In his final year in office, President Obama’s foreign policy featured the bombing of seven Islamic countries by the U.S. military. Despite fears (and hopes) that President Trump would withdraw America from the world stage and institute a fortress-America foreign policy, the new guard has put Obama’s foreign policy on autopilot. The most significant adjustment Trump made was to give more discretion to his generals. The rate of bombing has increased in all seven nations.
Nowhere is this policy more craven and disastrous than in Yemen, where the U.S. has backed Saudi Arabia’s crusade to re-install Sunni general Abd-Rabbu Mansour Hadi in power. The Saudis say they cannot abide a Yemen controlled by Houthis, adherents of the Zayd sect of Shia Islam, who rose up to stake their claim in a government that had excluded them from power. It is another civil war, like Syria’s, in which the U.S. seeks to aid the overthrow of a Shia-led government, without also making the local branches of al-Qaeda the main beneficiaries of the subsequent power vacuum. The Saudis are much less discriminating about these things.
For more than two years the U.S. has provided serious logistical support and intelligence to the Saudis. Late in Obama’s term, a small number of special operations forces were put on the ground in Yemen. Trump significantly increased the pace of bombing in March of this year, dropping more payload in one week than the Obama administration had dropped in Yemen in any one year. The Saudi campaign has featured indiscriminate bombing — including of hospitals and food-production facilities — along with the use of U.S.-provided cluster bombs. The Houthis are now well-entrenched in Southern Yemeni cities, and the battle has reached a stalemate.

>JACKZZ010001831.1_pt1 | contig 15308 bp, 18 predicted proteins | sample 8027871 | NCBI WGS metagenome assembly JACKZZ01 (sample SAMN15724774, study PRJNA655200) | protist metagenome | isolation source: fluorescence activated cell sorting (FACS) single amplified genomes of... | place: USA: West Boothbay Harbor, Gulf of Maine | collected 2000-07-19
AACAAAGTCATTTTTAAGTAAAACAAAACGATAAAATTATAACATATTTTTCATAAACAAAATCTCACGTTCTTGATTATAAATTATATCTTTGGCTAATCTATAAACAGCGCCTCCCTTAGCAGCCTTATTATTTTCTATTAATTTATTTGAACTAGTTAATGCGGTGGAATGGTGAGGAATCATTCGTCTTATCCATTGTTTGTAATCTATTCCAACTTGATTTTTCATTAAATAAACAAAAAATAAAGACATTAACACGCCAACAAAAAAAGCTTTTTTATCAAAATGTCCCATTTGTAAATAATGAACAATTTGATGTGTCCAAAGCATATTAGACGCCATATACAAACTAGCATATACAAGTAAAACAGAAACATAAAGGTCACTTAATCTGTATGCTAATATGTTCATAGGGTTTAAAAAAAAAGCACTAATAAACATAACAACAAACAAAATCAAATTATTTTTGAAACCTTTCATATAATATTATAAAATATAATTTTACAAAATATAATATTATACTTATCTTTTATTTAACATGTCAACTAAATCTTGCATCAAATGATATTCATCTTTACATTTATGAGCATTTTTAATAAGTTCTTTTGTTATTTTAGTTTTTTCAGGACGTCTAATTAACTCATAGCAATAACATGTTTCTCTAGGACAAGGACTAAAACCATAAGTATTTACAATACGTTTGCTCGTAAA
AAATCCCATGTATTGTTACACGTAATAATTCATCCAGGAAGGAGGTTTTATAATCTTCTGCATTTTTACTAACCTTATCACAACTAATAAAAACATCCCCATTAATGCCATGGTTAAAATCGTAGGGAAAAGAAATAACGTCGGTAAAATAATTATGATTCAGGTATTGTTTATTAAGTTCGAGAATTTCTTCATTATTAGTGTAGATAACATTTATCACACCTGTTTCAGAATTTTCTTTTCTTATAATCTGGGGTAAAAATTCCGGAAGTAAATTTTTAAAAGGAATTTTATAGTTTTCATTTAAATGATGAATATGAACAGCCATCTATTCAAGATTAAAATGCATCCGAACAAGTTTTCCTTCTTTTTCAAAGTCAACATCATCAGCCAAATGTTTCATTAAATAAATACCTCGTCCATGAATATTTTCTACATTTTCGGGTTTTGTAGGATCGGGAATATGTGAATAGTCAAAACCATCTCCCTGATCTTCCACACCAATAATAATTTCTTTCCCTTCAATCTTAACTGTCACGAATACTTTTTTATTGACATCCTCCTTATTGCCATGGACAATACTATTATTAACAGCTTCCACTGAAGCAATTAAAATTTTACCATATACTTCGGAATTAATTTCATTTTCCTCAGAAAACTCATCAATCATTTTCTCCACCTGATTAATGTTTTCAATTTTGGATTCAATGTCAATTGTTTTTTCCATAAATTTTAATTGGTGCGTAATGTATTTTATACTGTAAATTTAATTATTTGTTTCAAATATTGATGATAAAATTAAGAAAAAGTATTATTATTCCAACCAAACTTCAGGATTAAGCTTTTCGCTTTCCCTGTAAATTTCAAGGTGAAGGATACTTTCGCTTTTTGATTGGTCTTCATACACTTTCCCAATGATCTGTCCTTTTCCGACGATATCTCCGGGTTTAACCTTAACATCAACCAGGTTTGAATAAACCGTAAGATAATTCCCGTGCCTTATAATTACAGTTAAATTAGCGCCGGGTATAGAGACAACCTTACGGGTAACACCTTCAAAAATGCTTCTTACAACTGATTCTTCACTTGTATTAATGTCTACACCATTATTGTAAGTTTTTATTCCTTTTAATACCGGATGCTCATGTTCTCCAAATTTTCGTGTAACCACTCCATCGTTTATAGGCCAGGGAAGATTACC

The Houthi-led government of Yemen cannot project power against the United States and is no threat to it. The only threat against the United States that can ever come from Yemen is the breakdown of authority and the establishment of al-Qaeda training camps. In the past, we’ve been able to harass these camps under a succession of different Yemeni governments. But in the chaos of this conflict, al-Qaeda’s numbers in Yemen are growing.
It’s a conflict whose human cost makes a lie of every moral sentiment deployed to justify American action in the Middle East. Millions of Yemeni are displaced by this war. Saudi blockades have led to the worst famine conditions in the world, and famine conditions have led to the worst cholera outbreak in decades, affecting some 300,000. We are not horrified by the slaughter; we are merely horrified at displeasing our ally Saudi Arabia.
This war makes a lie of moralized U.S. foreign-policy rhetoric nearly everywhere. We are supposed to be aghast that the Putin government backs a “butcher” such as Assad, while we help the Saudis bomb hospitals and effect a policy of attrition through starvation in one of the poorest nations on earth? Wars have real moral costs, and those in Yemen are particularly high.
It’s a conflict whose human cost makes a lie of every moral sentiment deployed to justify American action in the Middle East.
The Obama administration would occasionally leak to reporters its “frustration” over Saudi Arabia’s actions. But this frustration never slowed the pace of American cooperation or ever impinged on U.S.-Saudi relations. The war increasingly looks like a way for the United States to apologize to the Saudis for making a deal with Iran over nuclear weapons.
But, the U.S. has substantial pull over Saudi Arabia, and we should use it to persuade the Saudis to loosen their grip on Yemen and begin bringing this conflict to an end.
Trump received a potentate’s welcome in Saudi Arabia, with his image burnished everywhere. But Saudi Arabia is a source of headaches almost everywhere. Their promotion of Wahabbist ideology and generous funding of extremist clerics across the world results in terror and blowback across the globe, from Iraq, to Libya, to India and Europe. What will we reap from this disgraceful little war?